The Team

Sheffield University (Economics)

Jennifer Roberts (PI)

Jenny is Professor of Economics at the University of Sheffield. She largely works in the areas of applied econometrics, health and well-being. Her work developing the SF-6D health valuation algorithm is highly cited and the SF-6D has been readily adopted by the pharmaceutical industry and policy makers; it is managed commercially by Fusion IP Licensing. Jenny is used to working in multidisciplinary teams and with policy makers. She managed a large NHS SDO project with health care decision makers and was the economist on a number of NICE clinical guideline groups. She has led projects funded by: National Institute for Health Research Methods Programme; Welsh Assembly; Anglo German Foundation.


Newcastle University (Psychology)

Vera Araujo-Soares

Vera is Senior Lecturer in Health Psychology, Newcastle University, with 14 years experience in behaviour change in research and clinical settings in Portugal (1997-2006), Scotland (2007-2010) and England (since 2010). Vera has considerable experience working in multidisciplinary teams involving public health experts, consultants and allied health professionals and funded by major national funders. Current focus is on physical activity, including walking and cycling as means of transport, and the development of novel physical activity interventions for older people as part of the UK research council’s lifelong health and wellbeing LIVEWELL programme.


Falko Sniehotta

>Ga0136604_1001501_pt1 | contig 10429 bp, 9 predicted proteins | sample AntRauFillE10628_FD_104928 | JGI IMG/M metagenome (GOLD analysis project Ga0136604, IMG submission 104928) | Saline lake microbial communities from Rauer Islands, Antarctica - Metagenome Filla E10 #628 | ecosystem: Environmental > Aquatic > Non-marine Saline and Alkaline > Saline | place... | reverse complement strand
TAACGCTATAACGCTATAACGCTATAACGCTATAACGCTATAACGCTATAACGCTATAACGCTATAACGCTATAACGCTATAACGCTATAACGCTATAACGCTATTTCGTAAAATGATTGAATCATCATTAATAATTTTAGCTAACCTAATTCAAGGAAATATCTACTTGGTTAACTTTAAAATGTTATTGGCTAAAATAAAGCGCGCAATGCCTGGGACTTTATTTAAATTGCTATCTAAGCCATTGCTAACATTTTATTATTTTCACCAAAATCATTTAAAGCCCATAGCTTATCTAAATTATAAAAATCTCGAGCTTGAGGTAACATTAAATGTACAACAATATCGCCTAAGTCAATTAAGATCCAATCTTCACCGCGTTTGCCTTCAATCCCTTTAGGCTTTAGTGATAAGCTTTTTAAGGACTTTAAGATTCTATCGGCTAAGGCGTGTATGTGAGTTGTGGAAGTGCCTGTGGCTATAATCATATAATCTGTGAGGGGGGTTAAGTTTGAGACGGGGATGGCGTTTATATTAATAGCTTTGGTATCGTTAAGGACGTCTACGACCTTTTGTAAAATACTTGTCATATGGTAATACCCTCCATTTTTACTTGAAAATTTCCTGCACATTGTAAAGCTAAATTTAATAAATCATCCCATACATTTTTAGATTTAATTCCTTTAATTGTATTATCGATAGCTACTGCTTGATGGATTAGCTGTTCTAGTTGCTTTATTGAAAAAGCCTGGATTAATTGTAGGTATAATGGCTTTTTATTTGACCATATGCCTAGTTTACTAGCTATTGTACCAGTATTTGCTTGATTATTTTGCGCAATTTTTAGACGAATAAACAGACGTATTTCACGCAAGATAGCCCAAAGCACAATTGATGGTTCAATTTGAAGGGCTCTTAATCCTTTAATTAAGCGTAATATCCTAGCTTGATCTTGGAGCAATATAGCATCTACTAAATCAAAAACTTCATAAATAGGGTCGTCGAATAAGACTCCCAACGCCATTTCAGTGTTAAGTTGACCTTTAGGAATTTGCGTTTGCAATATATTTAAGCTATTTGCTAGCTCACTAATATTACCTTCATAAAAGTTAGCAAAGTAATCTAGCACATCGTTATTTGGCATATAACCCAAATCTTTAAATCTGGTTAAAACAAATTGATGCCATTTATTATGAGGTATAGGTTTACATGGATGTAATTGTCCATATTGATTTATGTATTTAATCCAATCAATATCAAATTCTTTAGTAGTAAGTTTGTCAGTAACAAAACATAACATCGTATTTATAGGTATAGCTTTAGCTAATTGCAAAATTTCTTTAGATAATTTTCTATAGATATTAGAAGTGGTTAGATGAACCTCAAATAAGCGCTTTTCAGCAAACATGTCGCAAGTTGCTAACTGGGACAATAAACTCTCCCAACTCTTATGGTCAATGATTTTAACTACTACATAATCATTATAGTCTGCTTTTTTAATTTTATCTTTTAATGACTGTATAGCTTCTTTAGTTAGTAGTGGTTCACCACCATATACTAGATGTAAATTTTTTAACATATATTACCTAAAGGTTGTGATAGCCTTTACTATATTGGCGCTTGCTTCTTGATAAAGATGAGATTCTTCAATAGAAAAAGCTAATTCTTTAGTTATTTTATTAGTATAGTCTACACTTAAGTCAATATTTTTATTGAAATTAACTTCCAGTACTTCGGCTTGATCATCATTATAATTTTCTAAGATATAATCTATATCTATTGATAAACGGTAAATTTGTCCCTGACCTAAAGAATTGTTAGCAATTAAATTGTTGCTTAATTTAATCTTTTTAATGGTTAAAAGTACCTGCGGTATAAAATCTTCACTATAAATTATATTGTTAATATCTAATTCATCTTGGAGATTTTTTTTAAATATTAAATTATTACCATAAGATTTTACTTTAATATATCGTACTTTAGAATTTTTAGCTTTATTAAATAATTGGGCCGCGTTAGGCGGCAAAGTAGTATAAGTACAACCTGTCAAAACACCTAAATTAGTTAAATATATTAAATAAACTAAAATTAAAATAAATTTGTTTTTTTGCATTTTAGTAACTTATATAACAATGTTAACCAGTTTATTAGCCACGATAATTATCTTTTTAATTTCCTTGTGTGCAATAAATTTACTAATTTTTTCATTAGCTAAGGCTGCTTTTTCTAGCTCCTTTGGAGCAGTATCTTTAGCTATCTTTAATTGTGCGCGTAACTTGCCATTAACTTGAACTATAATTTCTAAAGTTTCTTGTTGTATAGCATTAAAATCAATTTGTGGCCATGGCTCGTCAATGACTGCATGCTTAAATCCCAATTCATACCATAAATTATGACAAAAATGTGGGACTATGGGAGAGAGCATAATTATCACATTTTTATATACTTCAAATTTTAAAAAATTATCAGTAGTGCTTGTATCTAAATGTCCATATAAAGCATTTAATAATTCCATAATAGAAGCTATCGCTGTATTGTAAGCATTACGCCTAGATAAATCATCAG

Dr Sniehotta completed his PhD in Psychology (2004) at the Free University in Berlin. After six years as Lecturer (2004-2008) and Senior Lecturer (2008-2010) at the University of Aberdeen, he joined Newcastle University in 2010 as Reader in Health Psychology. Dr Sniehotta’s research aims to understand the health-related behaviour of health professionals (e.g., provision of evidence based care, implementation of guidelines), patients (e.g., adherence) and healthy individuals (e.g., lifestyle behaviours) across the lifespan. This work involves the development and application of psychological theory. His theoretical work focuses on how people translate health-conducive intentions into sustained behaviour change, inspired by compelling evidence showing that knowledge and motivation alone are not enough to achieve widespread reduction of behavioural risk factors.  His applied work focuses on the development and evaluation of complex interventions following MRC guidance for a range of behaviours and populations across the life-course. This work is interdisciplinary in nature, informed by evidence, theory and user involvement. Dr Sniehotta is a senior investigator in Fuse, the Newcastle-based UK Clinical Research Collaboration Centre of Excellence for Translation Research in Public Health, which has recently become one of the first provisional members of the NIHR School for Public Health Research in the North East. Dr Sniehotta’s research is committed to evidence-based public health science, knowledge translation and public involvement and dissemination. Dr Sniehotta is president of the European Health Psychology Society and associate editor of Health Psychology Review and on the editorial boards of The Annals of Behavioral Medicine, Psychology & Health, the British Journal of Health Psychology and Applied Psychology: Health and Well-Being. His research is funded a range of funders including the Medical Research Council and the National Institute of Health Research.